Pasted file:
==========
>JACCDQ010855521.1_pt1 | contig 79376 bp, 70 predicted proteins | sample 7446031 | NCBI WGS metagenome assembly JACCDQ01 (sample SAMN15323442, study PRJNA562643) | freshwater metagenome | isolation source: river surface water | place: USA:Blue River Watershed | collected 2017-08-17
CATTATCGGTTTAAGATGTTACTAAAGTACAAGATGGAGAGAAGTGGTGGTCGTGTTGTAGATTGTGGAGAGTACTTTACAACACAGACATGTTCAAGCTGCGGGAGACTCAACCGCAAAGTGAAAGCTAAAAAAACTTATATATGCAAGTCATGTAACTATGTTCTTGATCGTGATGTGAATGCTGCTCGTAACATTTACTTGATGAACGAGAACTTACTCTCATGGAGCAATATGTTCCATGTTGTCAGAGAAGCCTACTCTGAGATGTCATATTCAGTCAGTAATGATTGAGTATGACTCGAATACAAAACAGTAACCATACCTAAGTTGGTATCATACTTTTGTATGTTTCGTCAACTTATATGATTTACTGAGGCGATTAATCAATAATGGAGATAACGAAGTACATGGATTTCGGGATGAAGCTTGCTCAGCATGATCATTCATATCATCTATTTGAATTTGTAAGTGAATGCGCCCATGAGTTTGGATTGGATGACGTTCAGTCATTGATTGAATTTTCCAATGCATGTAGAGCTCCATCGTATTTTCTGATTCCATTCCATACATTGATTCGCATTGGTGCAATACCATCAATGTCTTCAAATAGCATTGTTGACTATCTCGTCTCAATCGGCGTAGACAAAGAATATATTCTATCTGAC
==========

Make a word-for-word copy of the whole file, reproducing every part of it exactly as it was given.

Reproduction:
>JACCDQ010855521.1_pt1 | contig 79376 bp, 70 predicted proteins | sample 7446031 | NCBI WGS metagenome assembly JACCDQ01 (sample SAMN15323442, study PRJNA562643) | freshwater metagenome | isolation source: river surface water | place: USA:Blue River Watershed | collected 2017-08-17
CATTATCGGTTTAAGATGTTACTAAAGTACAAGATGGAGAGAAGTGGTGGTCGTGTTGTAGATTGTGGAGAGTACTTTACAACACAGACATGTTCAAGCTGCGGGAGACTCAACCGCAAAGTGAAAGCTAAAAAAACTTATATATGCAAGTCATGTAACTATGTTCTTGATCGTGATGTGAATGCTGCTCGTAACATTTACTTGATGAACGAGAACTTACTCTCATGGAGCAATATGTTCCATGTTGTCAGAGAAGCCTACTCTGAGATGTCATATTCAGTCAGTAATGATTGAGTATGACTCGAATACAAAACAGTAACCATACCTAAGTTGGTATCATACTTTTGTATGTTTCGTCAACTTATATGATTTACTGAGGCGATTAATCAATAATGGAGATAACGAAGTACATGGATTTCGGGATGAAGCTTGCTCAGCATGATCATTCATATCATCTATTTGAATTTGTAAGTGAATGCGCCCATGAGTTTGGATTGGATGACGTTCAGTCATTGATTGAATTTTCCAATGCATGTAGAGCTCCATCGTATTTTCTGATTCCATTCCATACATTGATTCGCATTGGTGCAATACCATCAATGTCTTCAAATAGCATTGTTGACTATCTCGTCTCAATCGGCGTAGACAAAGAATATATTCTATCTGAC